Motifs in Renaissance Vestments: The Cammino Motif

The Cammino motif was a design that came out of the fifteenth century and was characterized by a meandering, horizontal motif ("cammino" translates loosely as journey or path) which is comprised by shapes akin to the petals of a flower which were set into a repeating pattern that enclosed a central design made up of a popular Renaissance subject such as the pomegranate, the pine cone, or the thistle.  In terms of the petals (called "corolla") five seems to be the most common number that we see, though one also finds examples with seven or even nine corollae. 

Frequently this motif was also paired with a design technique referred to as "inferriata" (meaning grille, railing or bars) which is accomplished by "voiding" or removing the velvet pile in those sections in order make up the design. The end result is a look analogous to the linear design one often sees in decorative metalwork and the like to make up a grille or railing (hence the name of the technique).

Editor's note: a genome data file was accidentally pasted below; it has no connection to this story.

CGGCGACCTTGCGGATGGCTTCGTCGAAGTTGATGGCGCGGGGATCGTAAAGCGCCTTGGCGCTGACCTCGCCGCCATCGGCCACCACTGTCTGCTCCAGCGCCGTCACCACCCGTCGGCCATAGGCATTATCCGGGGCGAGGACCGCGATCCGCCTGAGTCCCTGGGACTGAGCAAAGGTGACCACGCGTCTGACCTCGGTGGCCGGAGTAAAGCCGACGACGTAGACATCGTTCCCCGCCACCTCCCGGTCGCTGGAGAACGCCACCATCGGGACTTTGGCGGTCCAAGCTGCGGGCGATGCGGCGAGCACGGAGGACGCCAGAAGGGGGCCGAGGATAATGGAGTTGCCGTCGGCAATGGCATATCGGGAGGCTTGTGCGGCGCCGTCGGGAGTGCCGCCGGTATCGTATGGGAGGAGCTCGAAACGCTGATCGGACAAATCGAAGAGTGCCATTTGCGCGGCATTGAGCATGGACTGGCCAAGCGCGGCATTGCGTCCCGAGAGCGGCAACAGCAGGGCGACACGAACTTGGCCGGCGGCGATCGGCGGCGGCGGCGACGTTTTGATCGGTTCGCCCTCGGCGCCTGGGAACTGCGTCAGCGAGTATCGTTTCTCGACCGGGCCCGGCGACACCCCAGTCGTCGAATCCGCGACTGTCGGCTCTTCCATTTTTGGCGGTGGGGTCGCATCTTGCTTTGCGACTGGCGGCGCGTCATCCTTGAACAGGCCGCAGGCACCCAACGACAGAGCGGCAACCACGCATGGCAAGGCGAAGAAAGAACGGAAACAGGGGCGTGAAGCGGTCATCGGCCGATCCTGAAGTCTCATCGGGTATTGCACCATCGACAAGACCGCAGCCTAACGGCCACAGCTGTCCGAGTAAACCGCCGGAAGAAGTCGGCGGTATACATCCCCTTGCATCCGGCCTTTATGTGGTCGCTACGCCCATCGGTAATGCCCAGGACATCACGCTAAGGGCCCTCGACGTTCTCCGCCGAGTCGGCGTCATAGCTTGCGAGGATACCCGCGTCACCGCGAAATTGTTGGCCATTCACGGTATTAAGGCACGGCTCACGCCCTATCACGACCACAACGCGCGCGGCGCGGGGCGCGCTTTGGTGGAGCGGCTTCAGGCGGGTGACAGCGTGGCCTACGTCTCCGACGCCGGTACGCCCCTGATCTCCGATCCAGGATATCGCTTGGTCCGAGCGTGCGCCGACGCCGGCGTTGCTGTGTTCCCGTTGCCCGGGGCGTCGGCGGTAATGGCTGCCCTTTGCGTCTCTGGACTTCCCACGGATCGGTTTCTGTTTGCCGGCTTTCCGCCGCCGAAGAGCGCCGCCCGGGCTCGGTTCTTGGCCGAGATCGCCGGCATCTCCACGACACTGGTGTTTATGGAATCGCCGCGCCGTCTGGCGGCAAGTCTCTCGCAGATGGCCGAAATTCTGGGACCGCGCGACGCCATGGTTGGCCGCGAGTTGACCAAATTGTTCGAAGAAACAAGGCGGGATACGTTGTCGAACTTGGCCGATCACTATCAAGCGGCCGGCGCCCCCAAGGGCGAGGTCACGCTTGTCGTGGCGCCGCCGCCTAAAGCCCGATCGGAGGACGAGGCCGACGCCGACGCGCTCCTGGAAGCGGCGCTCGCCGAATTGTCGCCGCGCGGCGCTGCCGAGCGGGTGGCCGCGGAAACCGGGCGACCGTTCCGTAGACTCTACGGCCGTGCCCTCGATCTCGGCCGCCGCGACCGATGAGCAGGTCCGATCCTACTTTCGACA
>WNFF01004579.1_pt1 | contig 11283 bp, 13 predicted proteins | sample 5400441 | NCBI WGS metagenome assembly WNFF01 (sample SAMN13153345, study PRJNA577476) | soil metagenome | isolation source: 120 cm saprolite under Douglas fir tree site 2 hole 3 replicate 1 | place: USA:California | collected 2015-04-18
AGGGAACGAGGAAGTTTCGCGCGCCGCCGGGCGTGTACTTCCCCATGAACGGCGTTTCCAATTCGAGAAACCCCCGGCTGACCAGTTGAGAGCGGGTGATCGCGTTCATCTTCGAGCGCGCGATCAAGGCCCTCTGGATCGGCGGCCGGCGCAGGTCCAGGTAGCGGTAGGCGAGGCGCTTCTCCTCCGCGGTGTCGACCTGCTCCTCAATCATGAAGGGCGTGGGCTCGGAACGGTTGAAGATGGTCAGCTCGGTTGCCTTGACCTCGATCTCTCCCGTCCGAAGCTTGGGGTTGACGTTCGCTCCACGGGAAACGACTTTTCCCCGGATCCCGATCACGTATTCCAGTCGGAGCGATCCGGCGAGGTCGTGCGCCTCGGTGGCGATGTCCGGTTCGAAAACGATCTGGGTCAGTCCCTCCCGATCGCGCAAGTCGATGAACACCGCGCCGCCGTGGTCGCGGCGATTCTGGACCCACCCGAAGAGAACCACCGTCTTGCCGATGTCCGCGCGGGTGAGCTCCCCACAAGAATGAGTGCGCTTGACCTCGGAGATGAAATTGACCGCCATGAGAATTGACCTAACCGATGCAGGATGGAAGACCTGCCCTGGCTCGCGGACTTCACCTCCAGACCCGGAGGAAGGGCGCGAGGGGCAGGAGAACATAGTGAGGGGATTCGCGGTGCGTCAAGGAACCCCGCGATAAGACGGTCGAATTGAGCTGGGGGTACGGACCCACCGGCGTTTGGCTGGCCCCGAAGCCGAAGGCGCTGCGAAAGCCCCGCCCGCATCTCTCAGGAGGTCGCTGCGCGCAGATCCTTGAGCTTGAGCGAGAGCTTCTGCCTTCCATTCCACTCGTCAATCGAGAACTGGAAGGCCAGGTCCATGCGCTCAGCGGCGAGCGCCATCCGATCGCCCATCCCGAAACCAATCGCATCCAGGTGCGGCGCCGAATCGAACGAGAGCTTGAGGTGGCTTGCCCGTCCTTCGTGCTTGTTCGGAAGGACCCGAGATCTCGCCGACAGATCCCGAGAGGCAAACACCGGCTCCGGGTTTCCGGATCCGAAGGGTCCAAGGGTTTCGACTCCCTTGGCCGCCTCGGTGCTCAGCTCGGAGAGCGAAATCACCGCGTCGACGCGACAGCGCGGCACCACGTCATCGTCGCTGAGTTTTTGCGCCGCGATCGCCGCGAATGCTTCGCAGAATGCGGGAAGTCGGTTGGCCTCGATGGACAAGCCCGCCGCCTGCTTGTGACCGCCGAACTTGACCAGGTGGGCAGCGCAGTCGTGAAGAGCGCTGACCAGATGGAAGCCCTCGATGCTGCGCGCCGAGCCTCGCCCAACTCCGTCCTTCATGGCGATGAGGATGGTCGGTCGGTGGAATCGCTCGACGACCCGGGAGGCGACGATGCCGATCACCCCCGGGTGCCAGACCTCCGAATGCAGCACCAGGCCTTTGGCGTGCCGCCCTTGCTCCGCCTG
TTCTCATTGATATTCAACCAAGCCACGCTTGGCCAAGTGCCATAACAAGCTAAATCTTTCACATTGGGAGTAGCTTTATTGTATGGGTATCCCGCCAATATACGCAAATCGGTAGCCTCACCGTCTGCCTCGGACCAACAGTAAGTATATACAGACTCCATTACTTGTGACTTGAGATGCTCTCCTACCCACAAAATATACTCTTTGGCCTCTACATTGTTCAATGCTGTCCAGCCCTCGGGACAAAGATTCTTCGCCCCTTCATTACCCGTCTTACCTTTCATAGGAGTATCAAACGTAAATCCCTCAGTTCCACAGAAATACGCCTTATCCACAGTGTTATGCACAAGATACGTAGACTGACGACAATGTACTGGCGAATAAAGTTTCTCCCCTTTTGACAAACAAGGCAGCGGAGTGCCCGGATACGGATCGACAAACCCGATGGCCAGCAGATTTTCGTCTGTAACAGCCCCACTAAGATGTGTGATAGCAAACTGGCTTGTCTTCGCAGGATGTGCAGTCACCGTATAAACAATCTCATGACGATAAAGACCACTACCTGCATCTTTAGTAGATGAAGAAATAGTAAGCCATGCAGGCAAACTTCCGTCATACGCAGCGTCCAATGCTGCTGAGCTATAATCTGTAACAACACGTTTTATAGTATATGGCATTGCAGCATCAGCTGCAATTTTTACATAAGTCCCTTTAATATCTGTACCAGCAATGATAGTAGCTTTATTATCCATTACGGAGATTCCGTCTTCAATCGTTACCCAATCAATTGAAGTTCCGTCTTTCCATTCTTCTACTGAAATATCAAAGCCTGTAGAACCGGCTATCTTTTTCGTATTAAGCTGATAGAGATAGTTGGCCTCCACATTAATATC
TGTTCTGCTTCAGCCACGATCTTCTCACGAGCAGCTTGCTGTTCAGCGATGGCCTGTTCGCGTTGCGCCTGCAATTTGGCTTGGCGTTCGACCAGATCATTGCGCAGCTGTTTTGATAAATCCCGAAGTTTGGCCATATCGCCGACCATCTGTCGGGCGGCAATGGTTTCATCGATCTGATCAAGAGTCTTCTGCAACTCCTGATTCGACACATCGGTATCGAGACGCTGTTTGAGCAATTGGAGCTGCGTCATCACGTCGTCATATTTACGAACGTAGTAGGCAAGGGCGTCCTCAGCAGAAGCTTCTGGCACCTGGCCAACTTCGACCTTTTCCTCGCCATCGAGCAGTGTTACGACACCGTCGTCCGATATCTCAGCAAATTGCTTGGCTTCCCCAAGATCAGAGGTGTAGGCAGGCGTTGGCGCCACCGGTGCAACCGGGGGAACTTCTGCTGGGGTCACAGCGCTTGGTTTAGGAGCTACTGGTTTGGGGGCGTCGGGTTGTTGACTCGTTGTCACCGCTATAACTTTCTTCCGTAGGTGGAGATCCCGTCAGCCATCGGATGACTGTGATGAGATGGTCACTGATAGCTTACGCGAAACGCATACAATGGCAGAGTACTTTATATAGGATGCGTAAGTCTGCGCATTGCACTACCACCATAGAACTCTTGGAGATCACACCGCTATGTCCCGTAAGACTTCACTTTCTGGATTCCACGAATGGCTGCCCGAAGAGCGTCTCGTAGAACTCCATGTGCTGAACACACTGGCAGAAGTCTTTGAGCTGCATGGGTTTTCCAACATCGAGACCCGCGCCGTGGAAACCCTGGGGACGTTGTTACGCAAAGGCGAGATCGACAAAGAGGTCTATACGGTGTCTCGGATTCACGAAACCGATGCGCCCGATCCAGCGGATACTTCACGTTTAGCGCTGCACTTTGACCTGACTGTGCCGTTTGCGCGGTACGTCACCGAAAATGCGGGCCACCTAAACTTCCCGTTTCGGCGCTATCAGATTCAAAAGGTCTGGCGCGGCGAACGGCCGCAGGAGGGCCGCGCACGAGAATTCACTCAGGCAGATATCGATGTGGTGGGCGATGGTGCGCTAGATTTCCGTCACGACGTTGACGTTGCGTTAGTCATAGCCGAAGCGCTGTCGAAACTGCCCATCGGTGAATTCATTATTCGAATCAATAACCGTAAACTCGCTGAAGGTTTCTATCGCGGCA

The following are two contemporary examples of this renaissance motif in use.


As with all such historical works, its use was widespread since there was no historical demarcation between secular and ecclesiastical textiles. Here, however, are various examples of this motif as seen in sacred vestment works.

While all of these designs have strong design similarities, it should be noted that cammino isn't solely compromised of that specific, very linear design. This, for example, would also constitute a type of cammino design:

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